NASA's Swift satellite picked up the most remote gamma-ray burst ever detected, the source is estimated to be more than 13 billion light-years away. The blast occurred when the universe was just a couple of hundred million years old.
Other telescopes then followed up the signal, confirming the source to be more than 13 billion light-years away.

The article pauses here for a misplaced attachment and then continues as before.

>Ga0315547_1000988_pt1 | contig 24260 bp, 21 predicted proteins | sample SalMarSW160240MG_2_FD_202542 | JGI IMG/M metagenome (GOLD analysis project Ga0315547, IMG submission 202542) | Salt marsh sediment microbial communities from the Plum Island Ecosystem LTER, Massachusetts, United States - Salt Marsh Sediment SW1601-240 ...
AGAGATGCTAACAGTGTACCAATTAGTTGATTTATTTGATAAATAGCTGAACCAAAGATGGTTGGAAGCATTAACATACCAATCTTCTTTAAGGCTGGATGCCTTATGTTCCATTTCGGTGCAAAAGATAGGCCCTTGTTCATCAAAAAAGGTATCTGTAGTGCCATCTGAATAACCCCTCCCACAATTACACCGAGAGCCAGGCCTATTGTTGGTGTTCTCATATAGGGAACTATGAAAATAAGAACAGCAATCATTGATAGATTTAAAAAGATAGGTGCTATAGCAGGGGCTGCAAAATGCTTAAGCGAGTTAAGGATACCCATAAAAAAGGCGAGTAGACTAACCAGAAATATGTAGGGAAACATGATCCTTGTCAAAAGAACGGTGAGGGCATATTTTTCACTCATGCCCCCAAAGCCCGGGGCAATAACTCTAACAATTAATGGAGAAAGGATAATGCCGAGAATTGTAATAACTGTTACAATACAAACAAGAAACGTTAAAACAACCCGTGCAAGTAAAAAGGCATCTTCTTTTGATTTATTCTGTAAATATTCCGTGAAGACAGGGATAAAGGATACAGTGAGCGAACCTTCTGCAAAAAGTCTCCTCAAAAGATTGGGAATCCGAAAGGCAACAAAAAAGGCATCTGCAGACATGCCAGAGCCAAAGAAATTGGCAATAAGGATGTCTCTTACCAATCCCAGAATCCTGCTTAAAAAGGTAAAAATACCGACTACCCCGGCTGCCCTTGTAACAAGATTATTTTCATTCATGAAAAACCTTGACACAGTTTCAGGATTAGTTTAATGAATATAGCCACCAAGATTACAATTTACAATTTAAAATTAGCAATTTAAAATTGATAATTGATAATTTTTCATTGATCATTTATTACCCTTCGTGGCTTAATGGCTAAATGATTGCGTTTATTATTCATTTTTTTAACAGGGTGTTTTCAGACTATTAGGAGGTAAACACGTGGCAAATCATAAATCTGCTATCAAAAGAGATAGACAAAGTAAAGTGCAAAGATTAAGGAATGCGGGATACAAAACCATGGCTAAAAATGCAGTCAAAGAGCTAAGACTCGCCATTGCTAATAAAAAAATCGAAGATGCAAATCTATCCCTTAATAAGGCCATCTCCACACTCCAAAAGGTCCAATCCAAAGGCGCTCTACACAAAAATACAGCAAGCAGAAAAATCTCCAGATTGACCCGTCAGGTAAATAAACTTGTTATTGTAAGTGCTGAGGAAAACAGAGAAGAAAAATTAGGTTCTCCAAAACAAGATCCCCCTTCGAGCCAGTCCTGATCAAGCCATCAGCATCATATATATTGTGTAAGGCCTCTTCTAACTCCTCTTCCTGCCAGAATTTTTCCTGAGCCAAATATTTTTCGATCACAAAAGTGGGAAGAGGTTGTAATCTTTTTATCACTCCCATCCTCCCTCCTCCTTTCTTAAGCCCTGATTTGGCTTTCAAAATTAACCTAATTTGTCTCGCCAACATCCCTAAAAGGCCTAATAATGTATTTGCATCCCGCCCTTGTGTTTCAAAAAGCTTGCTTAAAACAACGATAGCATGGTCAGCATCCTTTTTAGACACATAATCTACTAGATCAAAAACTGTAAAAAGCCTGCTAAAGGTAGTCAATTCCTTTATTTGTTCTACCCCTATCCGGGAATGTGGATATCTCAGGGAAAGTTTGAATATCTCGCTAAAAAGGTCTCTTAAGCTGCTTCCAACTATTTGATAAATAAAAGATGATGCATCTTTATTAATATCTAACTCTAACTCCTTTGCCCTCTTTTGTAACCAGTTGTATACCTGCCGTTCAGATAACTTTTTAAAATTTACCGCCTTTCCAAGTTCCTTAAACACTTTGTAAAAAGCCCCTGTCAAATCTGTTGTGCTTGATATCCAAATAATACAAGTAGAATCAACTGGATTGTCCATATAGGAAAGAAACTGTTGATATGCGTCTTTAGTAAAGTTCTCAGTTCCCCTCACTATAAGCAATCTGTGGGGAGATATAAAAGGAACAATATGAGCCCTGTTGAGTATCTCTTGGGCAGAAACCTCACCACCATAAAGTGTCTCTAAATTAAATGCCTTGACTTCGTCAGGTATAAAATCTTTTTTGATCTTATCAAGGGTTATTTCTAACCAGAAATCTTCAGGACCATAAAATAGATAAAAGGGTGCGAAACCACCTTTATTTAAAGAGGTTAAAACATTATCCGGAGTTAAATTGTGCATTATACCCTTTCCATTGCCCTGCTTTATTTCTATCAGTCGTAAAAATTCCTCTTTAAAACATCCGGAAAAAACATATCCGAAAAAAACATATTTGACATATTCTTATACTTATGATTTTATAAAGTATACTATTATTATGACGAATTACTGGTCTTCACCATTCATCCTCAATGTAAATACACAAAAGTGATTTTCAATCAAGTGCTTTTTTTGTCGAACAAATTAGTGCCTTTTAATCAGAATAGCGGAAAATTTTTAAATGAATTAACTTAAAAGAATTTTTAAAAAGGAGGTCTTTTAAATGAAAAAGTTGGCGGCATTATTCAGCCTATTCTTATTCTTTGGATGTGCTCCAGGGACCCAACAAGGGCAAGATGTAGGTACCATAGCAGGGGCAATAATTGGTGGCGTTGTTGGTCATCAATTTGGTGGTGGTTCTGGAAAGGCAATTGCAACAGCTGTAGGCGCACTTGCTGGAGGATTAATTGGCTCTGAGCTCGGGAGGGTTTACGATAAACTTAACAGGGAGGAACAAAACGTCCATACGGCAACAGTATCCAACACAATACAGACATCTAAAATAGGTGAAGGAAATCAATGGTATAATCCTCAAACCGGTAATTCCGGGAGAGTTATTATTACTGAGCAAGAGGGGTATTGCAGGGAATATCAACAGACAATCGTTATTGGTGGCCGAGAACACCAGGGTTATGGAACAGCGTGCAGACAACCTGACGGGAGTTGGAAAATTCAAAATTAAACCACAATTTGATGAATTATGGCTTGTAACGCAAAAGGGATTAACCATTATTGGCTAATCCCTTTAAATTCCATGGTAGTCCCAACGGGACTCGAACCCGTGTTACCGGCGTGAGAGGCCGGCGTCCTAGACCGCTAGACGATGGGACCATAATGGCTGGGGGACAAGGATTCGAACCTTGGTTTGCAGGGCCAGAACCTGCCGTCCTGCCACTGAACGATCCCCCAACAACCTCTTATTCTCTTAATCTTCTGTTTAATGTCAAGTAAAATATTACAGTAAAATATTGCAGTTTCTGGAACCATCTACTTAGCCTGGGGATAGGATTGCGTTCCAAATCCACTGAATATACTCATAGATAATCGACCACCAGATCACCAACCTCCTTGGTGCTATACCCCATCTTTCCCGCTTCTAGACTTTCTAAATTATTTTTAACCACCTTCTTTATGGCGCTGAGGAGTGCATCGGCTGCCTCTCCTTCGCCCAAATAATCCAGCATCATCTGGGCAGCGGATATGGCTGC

Scientists say the star's destruction probably resulted in a black hole.
"This gets us into a realm where we've never been before," said Professor Nial Tanvir, of the University of Leicester, UK.
"This is the most remote gamma-ray burst (GRB) ever detected, and also the most distant object ever discovered."